This post is part of the weekly Slice of Life challenge from Two Writing Teachers. Check them out!
It’s no secret that school supplies give me joy. For me, and for many folks I know, it’s why I got into teaching. Yeah, yeah, there’s all that noise about making a difference and touching the future, but have you seen a perfectly pink eraser?
I’m not a shopper, but I could spend all the time in the world browsing notebooks, pencils and art materials. If, for any reason, you need to keep me occupied for an hour, just drop me off in the middle of the school supply area of any store.
So way back when my children started school, I had visions of us shopping for school supplies together (please tell me you see where this is going). I dreamed of sharing – of reveling! – in the sheer delight that can only come from a new pack of colored pencils. We’d go through the school supply list, using our time in the aisles to bond and get excited about the school year to come.
My expectations for school shopping and the reality couldn’t have been any different. The kids whined, fought with each other, and were completely uncooperative. Any joy I had about markers, glue sticks, or pristine journals was promptly stomped to bits by constant squabbling and complaints.
It took me a few years of torture, but I eventually figured out that the best thing for all involved was to grab the list and do the darn shopping myself. My kids didn’t really care what I bought them, so long as they had what they needed that first day. (Actually, that’s not entirely true. My older son developed a preference for matching folders, binders and notebook color for each of his subjects, even choosing colors that he felt were suitable to the class at hand. Hope springs eternal…) Once I figured that out, it freed me once again to enjoy that time – alone! – with the school supply list.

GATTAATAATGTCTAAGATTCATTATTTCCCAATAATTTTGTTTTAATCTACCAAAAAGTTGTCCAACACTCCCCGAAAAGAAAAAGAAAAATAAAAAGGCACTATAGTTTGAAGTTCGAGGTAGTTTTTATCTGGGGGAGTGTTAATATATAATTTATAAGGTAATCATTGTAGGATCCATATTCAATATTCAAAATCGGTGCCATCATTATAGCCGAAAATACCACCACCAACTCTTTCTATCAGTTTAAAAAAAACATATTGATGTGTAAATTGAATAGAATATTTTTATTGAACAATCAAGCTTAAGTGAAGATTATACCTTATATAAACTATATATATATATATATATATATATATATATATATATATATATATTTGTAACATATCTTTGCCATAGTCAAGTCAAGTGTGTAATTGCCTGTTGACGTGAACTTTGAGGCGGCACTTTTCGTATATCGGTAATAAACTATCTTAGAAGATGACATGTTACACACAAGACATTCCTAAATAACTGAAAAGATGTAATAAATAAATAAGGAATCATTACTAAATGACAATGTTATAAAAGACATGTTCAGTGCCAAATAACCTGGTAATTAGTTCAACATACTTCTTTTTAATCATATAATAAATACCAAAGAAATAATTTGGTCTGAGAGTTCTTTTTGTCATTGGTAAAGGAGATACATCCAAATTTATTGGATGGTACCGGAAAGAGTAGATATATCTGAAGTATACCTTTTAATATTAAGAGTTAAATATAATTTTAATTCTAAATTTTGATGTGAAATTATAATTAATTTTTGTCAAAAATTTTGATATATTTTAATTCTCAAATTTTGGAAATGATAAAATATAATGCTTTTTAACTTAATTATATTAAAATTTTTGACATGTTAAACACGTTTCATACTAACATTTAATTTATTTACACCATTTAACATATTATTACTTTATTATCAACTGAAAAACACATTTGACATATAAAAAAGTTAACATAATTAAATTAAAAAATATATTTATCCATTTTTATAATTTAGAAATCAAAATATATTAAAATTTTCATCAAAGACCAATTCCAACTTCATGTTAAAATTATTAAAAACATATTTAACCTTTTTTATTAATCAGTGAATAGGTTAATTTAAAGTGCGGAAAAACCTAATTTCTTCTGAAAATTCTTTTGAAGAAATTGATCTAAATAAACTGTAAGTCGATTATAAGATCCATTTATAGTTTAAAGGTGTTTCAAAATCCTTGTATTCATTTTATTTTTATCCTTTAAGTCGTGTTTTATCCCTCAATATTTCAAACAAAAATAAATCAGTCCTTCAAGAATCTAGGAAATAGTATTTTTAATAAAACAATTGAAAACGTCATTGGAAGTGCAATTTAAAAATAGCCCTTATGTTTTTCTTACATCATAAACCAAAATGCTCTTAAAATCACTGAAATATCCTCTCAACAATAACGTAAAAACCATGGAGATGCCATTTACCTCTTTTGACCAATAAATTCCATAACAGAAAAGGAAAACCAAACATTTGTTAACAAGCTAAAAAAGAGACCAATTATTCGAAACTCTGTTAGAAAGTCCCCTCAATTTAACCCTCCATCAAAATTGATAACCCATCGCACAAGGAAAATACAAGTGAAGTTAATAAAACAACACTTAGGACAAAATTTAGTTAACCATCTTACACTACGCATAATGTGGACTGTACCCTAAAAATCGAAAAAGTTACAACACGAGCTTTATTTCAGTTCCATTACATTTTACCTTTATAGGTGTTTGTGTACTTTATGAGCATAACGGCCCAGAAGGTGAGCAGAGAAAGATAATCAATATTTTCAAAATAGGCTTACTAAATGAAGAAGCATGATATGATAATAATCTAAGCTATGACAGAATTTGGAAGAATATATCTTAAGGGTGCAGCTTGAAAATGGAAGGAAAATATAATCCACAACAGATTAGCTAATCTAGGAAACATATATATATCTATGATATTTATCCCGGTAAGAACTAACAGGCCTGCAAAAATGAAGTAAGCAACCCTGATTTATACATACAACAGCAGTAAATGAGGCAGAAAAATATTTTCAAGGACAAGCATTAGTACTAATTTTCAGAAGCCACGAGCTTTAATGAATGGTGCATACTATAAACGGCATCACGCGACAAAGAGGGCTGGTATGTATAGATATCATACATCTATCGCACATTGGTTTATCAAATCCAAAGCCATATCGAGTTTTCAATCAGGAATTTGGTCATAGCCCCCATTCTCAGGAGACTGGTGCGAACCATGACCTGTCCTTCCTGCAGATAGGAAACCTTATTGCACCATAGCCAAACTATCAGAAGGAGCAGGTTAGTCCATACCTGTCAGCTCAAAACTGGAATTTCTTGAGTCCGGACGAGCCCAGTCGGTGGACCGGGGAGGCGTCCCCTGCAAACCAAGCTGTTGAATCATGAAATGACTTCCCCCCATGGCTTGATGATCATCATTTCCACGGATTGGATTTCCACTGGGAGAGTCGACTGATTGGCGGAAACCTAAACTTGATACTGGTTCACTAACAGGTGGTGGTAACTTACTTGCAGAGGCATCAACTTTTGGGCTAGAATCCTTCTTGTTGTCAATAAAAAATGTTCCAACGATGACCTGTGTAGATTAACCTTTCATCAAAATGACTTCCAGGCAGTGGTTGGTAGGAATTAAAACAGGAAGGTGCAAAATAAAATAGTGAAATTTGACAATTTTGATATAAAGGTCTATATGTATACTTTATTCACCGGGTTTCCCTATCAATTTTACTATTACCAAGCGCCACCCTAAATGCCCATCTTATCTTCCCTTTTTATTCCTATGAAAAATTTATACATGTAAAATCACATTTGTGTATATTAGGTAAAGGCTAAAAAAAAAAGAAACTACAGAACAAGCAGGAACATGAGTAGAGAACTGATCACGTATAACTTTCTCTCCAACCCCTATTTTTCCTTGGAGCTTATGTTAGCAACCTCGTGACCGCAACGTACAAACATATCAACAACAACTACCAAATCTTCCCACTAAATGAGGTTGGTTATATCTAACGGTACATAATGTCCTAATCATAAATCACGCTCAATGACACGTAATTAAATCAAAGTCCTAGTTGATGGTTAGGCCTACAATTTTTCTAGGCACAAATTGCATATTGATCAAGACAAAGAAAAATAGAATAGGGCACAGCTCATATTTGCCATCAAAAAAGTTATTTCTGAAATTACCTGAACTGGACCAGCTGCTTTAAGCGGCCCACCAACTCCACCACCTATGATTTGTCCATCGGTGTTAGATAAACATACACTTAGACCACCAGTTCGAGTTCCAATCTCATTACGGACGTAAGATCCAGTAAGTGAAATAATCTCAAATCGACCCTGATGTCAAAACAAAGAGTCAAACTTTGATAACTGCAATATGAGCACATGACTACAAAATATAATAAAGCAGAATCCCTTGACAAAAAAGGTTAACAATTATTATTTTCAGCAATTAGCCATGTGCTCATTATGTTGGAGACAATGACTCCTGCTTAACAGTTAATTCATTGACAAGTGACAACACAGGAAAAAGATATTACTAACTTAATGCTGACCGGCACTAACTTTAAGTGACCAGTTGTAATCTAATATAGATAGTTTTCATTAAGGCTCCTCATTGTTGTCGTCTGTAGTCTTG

Why on earth did I think that college preparation would be much different?
This time, I pictured my younger son and me cruising through the stores with our shopping list, chatting and dreaming about college life, how the dorm room was going to come together, (now please tell me you see where THIS is going!) what sorts of things he’d need to survive the transition, literally and figuratively. Or perhaps we’d be huddled together around my computer, comparison shopping the best blankets and power strips.
Yep. That…wasn’t a thing.
By the time we made it through one store, I knew we had both had enough. I felt the grey hairs sproinging one by one. Did you know that it’s possible to get stressed out over hangers? Or pillows? Or room fans? Or coffee makers? Sproing. Sproing. Sproing.
So now, I’m clicking and shopping. By myself. I’ve got my chai tea, a trusty dog for company, and the satisfaction of knowing I can do this, pain and conflict free. Lap desk? Check. Ethernet cords. Check. Ironically-chosen pink blanket for the dorm bed? Checkitty check.
And really. Isn’t that what most of parenthood – most of life – is about? Releasing ourselves from expectations so that our current reality becomes easier to focus on?
While we’re on the subject of releasing expectations, I’ll leave you with this thought. Right now in our house, things are messy. Not in the figurative sense, I mean truly. Literally. Messy.
That little mama dream I had of piles of clothing, sorted out by what goes, what stays? C’mon. Who am I fooling? That’s not going to happen. And that’s okay. It may boil down to my son scrambling for a half hour with a bunch of garbage bags, but as long as the clothes are gone from the living room by the time my son is, I will be just fine.